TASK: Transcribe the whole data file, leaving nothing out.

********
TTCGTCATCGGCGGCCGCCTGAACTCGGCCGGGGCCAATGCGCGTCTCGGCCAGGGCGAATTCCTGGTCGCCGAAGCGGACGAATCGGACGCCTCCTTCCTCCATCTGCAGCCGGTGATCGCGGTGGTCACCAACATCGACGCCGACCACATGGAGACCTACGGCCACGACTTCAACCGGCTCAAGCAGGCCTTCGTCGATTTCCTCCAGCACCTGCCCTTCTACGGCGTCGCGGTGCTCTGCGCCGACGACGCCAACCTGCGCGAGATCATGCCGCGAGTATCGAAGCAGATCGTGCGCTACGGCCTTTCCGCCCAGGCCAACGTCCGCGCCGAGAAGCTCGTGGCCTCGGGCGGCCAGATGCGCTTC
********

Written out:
TTCGTCATCGGCGGCCGCCTGAACTCGGCCGGGGCCAATGCGCGTCTCGGCCAGGGCGAATTCCTGGTCGCCGAAGCGGACGAATCGGACGCCTCCTTCCTCCATCTGCAGCCGGTGATCGCGGTGGTCACCAACATCGACGCCGACCACATGGAGACCTACGGCCACGACTTCAACCGGCTCAAGCAGGCCTTCGTCGATTTCCTCCAGCACCTGCCCTTCTACGGCGTCGCGGTGCTCTGCGCCGACGACGCCAACCTGCGCGAGATCATGCCGCGAGTATCGAAGCAGATCGTGCGCTACGGCCTTTCCGCCCAGGCCAACGTCCGCGCCGAGAAGCTCGTGGCCTCGGGCGGCCAGATGCGCTTC